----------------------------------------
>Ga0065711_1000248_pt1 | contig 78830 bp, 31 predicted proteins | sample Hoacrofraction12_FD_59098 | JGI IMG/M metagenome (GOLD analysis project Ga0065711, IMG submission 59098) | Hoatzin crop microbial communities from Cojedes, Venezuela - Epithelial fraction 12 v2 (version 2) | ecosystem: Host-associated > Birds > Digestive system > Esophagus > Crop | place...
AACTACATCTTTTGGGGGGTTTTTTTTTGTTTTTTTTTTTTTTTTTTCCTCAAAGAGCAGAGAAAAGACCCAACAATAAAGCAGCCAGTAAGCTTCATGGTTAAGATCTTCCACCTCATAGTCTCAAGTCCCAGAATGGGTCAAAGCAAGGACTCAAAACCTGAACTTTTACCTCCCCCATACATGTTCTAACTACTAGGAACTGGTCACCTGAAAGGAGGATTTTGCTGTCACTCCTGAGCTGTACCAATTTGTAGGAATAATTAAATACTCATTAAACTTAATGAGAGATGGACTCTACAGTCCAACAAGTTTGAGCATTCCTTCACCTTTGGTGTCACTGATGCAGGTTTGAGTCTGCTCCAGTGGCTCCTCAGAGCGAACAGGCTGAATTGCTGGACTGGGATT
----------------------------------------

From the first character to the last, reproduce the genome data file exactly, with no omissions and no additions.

>Ga0065711_1000248_pt1 | contig 78830 bp, 31 predicted proteins | sample Hoacrofraction12_FD_59098 | JGI IMG/M metagenome (GOLD analysis project Ga0065711, IMG submission 59098) | Hoatzin crop microbial communities from Cojedes, Venezuela - Epithelial fraction 12 v2 (version 2) | ecosystem: Host-associated > Birds > Digestive system > Esophagus > Crop | place...
AACTACATCTTTTGGGGGGTTTTTTTTTGTTTTTTTTTTTTTTTTTTCCTCAAAGAGCAGAGAAAAGACCCAACAATAAAGCAGCCAGTAAGCTTCATGGTTAAGATCTTCCACCTCATAGTCTCAAGTCCCAGAATGGGTCAAAGCAAGGACTCAAAACCTGAACTTTTACCTCCCCCATACATGTTCTAACTACTAGGAACTGGTCACCTGAAAGGAGGATTTTGCTGTCACTCCTGAGCTGTACCAATTTGTAGGAATAATTAAATACTCATTAAACTTAATGAGAGATGGACTCTACAGTCCAACAAGTTTGAGCATTCCTTCACCTTTGGTGTCACTGATGCAGGTTTGAGTCTGCTCCAGTGGCTCCTCAGAGCGAACAGGCTGAATTGCTGGACTGGGATT